Samuel Finley Breese Morse was born on April 27, 1791, in Charlestown, Massachusetts. Morse is credited with inventing the telegraph and the communication system used for the device, which bears his name: Morse code.
On March 28, 1964, amateur radio operators provided essential emergency communications in the wake of a devastating earthquake in Alaska.
On March 7, 1876, Alexander Graham Bell received the patent for the telephone. Three days later, Bell transmitted the first recognizable words over a telephone line.
On February 21, 1828, the first Native American newspaper, utilizing Sequoyah’s Cherokee Syllabary, was printed. The paper presented official laws and documents of the Cherokee nation as well as local and national news.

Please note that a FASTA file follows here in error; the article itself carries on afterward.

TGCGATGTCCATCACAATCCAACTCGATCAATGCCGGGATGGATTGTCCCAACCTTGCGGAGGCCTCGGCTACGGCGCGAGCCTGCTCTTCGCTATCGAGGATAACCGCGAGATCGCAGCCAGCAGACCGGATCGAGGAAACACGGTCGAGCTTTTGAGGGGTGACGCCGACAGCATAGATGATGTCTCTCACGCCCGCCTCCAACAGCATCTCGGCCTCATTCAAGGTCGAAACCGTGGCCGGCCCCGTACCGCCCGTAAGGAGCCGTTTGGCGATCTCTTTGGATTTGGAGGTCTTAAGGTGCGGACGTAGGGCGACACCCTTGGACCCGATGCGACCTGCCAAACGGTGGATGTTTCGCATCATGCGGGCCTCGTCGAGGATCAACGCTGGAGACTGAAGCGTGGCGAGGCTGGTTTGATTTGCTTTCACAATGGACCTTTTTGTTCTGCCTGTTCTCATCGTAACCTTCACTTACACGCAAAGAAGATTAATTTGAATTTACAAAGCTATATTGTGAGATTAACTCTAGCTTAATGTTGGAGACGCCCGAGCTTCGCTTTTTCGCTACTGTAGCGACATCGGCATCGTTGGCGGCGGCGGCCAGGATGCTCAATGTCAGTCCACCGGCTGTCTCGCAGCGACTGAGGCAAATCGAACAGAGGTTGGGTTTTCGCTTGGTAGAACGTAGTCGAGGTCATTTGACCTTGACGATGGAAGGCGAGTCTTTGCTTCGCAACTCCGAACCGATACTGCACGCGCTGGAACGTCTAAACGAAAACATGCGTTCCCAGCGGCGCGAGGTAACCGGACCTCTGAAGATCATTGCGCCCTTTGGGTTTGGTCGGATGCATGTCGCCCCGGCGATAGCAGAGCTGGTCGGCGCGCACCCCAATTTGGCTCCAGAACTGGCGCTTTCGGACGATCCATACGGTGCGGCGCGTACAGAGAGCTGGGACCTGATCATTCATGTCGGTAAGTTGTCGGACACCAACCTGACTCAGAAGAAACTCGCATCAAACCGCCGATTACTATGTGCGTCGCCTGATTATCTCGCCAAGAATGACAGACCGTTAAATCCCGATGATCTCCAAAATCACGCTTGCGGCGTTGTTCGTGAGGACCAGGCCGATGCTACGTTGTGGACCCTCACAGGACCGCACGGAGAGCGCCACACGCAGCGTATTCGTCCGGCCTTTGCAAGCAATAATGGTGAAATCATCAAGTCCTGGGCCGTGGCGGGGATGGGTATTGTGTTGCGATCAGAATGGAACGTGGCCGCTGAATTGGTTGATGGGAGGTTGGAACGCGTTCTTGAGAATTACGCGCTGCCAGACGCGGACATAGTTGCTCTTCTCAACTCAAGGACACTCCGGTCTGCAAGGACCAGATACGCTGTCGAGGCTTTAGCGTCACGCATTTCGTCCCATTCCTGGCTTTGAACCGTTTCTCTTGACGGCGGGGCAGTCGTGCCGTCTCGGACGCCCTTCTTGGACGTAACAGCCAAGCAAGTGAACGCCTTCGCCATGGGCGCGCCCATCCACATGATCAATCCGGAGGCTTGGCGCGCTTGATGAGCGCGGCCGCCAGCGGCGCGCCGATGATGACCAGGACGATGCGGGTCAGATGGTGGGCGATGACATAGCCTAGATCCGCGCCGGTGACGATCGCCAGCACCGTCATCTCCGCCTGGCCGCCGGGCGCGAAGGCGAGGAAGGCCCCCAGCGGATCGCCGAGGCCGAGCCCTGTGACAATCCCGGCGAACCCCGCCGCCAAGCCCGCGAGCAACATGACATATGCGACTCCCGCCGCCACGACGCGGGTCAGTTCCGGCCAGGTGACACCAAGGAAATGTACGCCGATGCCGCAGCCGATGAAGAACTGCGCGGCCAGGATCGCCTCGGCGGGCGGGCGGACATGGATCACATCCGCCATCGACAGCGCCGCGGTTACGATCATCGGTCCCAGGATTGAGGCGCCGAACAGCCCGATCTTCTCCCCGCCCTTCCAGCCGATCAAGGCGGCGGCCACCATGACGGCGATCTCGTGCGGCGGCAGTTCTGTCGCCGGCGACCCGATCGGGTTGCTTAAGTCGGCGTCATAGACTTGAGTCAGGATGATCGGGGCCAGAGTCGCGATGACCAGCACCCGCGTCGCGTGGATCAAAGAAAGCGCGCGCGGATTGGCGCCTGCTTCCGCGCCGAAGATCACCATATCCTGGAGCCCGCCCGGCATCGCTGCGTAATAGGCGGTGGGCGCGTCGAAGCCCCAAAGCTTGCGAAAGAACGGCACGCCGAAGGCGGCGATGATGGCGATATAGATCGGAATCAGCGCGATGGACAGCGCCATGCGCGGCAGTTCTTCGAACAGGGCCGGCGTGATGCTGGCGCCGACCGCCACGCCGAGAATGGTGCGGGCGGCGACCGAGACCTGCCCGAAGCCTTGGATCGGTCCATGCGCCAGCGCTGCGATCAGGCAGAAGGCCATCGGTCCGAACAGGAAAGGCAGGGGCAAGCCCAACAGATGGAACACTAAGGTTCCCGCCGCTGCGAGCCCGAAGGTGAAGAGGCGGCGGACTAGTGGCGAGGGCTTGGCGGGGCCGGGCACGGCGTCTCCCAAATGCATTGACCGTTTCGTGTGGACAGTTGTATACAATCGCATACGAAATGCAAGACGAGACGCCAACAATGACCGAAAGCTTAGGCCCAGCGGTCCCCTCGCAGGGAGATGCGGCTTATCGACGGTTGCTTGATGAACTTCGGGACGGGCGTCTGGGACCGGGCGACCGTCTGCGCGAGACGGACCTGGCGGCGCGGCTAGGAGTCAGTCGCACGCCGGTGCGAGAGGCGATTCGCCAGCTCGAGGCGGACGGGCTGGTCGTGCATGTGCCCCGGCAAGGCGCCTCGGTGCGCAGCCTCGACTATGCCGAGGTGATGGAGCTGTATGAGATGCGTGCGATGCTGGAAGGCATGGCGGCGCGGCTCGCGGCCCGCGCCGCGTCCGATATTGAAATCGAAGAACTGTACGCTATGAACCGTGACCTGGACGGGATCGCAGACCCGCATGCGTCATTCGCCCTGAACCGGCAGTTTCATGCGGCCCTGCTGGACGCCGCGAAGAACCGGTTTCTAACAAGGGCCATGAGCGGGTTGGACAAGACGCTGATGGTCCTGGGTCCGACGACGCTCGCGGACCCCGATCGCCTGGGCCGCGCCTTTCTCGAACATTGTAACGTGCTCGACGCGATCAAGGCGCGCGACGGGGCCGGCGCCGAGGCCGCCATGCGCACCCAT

World Radio Day was established in 2011 to commemorate the creation of United Nations Radio on February 13, 1946. The UN created its radio service believing it was important for the people of the world to be “fully informed of its aims and activities.”
On January 7, 1927, men in New York and London staged the first official telephone call across the Atlantic Ocean. Using radio waves, it made instant communication across the ocean a reality, paving the way for our modern communication systems.